Let’s do a little math.  Let’s say a Private First Class (PFC) is both an explosives tech and deployed in Afghanistan.  He’s there from 1 Jan to 31 Dec – 12 full months – so he earns the full combat differential for one year – that’s $2,700.  His HDIP for the year is $1,800, bringing his total extra pay to $4,500.  Add that to his salary – provided he has 4+ years of experience, he’s earning the max pay for a PFC – and he’s making a grand total of $28,678.

Based on a 40-hour work week, a PFC in Afghanistan who handle explosives every day earns $13.78 an hour.

(By the way, based on a 40-hour work week, 52 weeks a year, a rank & file Member of Congress earns $83.65 an hour. Yes, I realize they often work more than 40 hours a week, but they don’t work 52 weeks a year, so let’s just agree that it evens out.)

To figure out the average pay for soldiers deployed in Afghanistan, you’d have to know some specific data points, including how many soldiers are there and what grade each of them is.  Even if you just do a straight average on the listed max pay (without differentials) for 1 of each soldier from the list above, the average isn’t $38,000 – it’s just over $39,000.  When you take into consideration that there are dozens of privates in the field for every major, I have a really hard time accepting the $38,000 average stated in the graphic. I’m sure it has to be lower than that.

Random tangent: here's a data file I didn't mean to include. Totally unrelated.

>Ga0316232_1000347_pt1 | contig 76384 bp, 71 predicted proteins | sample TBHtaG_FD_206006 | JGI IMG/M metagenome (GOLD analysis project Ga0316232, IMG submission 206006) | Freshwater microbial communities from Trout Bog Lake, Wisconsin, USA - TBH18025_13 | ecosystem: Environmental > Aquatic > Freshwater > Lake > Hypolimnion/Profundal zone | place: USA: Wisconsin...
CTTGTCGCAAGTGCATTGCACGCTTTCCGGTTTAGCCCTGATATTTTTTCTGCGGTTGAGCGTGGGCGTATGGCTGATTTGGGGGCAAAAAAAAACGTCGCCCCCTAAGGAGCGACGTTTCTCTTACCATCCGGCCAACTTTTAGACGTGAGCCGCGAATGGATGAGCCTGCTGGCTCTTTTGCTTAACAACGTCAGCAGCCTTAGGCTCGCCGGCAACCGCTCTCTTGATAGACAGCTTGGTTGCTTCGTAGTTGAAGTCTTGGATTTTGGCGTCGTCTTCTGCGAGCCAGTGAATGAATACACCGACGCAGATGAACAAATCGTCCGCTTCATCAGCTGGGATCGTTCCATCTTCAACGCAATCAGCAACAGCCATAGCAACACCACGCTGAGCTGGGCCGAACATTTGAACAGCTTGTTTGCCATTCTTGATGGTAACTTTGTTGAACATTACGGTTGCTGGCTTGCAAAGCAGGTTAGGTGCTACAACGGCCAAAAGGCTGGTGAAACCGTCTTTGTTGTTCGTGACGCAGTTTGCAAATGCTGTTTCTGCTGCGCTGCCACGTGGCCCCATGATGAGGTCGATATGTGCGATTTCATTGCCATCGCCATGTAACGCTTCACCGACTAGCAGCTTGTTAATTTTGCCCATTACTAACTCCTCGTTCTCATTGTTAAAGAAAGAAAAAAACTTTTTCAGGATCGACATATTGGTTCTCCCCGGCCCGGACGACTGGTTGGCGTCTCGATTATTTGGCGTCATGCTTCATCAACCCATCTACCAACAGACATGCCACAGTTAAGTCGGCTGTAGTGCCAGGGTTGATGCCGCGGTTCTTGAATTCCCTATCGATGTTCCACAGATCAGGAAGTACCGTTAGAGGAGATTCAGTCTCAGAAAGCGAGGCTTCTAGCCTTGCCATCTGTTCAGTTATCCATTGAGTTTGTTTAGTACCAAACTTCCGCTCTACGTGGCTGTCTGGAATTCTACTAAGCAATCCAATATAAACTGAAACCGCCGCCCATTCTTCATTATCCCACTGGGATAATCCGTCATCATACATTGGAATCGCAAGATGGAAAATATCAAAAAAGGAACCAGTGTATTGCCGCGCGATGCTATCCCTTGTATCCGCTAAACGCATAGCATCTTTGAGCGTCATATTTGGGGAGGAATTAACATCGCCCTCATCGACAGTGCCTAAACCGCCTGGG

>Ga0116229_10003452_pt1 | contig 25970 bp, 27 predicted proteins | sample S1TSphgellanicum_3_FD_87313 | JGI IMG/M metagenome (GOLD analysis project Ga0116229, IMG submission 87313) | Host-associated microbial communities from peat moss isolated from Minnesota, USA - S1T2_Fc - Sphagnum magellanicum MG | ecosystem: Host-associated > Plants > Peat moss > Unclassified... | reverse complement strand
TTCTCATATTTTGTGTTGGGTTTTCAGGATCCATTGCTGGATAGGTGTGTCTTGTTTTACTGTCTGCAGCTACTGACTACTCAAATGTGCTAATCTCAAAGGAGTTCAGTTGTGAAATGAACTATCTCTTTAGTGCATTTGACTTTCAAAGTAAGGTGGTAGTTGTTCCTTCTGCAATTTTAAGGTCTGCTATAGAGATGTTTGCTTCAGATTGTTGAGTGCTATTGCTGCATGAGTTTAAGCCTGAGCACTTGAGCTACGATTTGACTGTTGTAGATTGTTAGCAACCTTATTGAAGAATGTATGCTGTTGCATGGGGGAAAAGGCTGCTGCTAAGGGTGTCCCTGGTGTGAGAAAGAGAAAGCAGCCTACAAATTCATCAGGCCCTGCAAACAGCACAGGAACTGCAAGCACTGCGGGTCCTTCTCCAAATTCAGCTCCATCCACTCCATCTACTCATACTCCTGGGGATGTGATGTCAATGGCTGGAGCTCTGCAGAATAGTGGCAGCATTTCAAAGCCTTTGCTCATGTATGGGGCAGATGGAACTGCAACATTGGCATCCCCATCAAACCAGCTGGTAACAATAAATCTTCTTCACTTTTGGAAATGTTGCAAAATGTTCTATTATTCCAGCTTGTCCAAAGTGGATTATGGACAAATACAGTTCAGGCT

(A typical US Army rifle platoon – the basic unit of an infantry formation – has 36 riflemen (privates & corporals), 4 staff sergeants, at least one sergeant first class (E7), and at least a 2nd lieutenant.  Soldiers at the bottom of the pay scale outnumber soldiers at the top of it by a ratio of 6:1.)

Last but not least, let’s look at the very last number – the assertion that the average Social Security income for US seniors is $12,000.

According to the Social Security website (shit, I didn’t even need Google for that!), the average monthly benefit for a retired senior citizen is $1,230. Simple math tells us that, extrapolated to a full year, that number is $14,760. It’s not a lot more than $12,000, but my point being that the numbers are just wrong is upheld thanks to a little googling and a little math.

How far these numbers are off isn’t why I wrote this post – I wrote it because these numbers – and their assertions – are just plain fucking WRONG.

Educate yourself before you repost something. Stop being part of the problem and become part of the solution.